Finally, the American Rescue Plan Act of 2021 provided even more opportunities for businesses to benefit from this credit by expanding the ERC program to include recovery start-up businesses.
The IRS defines a recovery start-up business as a business that:
- Began operations on or after February 15, 2020
- Reported $1 million or less in gross annual receipts in 2020 and 2021
- Had at least one W-2 employee, excluding family members, on the payroll.
Rather than just three quarters, recovery businesses can claim the ERC refund for all four quarters of 2021, up to $28,000 per employee. However, the IRS imposes a quarterly cap of $50,000, meaning the maximum ERC credit available for a recovery business is $200,000 in 2021.
Related reading: QBI Tax Deduction: The 7-Step Guide for Small Business Owners
3 Easy Steps To Claim Your ERC Tax Credit
“Easy” and “IRS” aren’t two words that usually go together. But fortunately, in the case of ERC, you don’t have to worry about complicated paperwork. Here’s how to claim your ERC tax credit in three simple steps:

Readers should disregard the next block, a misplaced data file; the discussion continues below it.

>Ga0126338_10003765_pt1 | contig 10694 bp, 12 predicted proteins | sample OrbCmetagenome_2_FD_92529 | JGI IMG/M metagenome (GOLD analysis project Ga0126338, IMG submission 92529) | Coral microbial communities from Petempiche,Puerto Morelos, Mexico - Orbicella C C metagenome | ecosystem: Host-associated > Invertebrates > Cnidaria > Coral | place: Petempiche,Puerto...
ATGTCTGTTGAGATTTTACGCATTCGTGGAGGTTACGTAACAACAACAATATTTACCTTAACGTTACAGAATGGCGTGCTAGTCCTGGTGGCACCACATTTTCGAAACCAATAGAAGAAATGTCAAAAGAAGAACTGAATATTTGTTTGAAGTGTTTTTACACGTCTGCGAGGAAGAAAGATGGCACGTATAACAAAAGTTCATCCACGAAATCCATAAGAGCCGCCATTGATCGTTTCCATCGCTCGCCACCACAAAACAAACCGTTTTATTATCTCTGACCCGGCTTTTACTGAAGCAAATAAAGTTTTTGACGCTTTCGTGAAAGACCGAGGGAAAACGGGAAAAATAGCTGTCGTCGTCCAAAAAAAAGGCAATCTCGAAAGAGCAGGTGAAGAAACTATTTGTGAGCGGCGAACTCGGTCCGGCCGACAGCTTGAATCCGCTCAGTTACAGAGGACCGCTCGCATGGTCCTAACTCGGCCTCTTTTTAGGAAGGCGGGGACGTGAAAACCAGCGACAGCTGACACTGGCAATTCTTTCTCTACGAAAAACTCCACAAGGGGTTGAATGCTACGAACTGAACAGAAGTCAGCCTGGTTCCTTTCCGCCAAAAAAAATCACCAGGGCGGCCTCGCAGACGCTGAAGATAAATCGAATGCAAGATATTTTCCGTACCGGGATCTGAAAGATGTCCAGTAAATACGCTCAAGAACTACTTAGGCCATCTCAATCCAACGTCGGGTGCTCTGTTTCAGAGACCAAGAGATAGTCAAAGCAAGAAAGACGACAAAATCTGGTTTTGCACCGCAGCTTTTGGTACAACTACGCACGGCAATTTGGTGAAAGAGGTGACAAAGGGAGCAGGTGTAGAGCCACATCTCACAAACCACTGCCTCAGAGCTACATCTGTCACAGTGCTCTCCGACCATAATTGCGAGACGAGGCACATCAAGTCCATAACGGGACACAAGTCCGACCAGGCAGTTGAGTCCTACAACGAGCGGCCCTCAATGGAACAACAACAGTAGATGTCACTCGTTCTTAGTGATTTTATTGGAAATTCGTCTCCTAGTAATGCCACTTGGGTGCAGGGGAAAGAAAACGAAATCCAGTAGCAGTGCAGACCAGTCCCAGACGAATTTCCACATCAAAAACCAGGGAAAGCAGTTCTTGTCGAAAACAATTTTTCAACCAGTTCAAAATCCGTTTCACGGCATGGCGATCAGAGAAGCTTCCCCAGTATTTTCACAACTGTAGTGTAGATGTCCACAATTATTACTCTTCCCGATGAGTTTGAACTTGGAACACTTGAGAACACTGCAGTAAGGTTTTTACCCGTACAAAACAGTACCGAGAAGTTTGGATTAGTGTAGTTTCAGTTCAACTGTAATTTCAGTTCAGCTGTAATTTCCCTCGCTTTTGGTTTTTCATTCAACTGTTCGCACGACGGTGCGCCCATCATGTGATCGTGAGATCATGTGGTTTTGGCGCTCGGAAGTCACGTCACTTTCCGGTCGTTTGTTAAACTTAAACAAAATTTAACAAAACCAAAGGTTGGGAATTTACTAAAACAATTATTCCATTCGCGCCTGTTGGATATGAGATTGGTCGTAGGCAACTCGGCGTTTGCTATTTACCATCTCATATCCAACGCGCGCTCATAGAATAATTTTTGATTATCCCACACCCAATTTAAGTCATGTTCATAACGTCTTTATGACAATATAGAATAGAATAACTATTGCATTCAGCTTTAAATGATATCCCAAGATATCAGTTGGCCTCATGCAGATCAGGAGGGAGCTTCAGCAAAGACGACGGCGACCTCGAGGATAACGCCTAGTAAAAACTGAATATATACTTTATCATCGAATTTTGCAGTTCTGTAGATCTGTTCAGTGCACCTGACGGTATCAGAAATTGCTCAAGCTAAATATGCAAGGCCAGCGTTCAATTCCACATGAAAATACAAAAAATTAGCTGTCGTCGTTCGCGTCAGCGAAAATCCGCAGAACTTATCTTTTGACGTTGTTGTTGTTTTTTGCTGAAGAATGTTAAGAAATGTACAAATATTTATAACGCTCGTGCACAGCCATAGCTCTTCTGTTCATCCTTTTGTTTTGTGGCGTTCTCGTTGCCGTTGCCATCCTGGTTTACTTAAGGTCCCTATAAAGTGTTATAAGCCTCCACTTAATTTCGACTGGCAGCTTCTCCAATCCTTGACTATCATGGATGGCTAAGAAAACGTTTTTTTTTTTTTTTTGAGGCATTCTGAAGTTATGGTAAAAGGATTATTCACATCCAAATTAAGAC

Step 1: Check Your ERC Tax Credit Eligibility
Your ERC eligibility is based on two conditions:
- The number of full-time employees you employed during 2019
- If your business was financially impacted by the pandemic or government mandates
Note: If your business qualifies as a recovery start-up business, you can skip this step and go directly to ‘Step 2: Calculate Your ERC Tax Credit’.
Calculate your 2019 FTE (full-time employees):
The IRS defines full-time as any employee that worked an average of 30 hours per week in any calendar month or 130 or more hours during any one month of 2019.
Now, take the sum of all your full-time employees for each month in 2019 and divide by 12. This number represents your full-time employees in 2019 for the purposes of determining your ERC tax credit eligibility.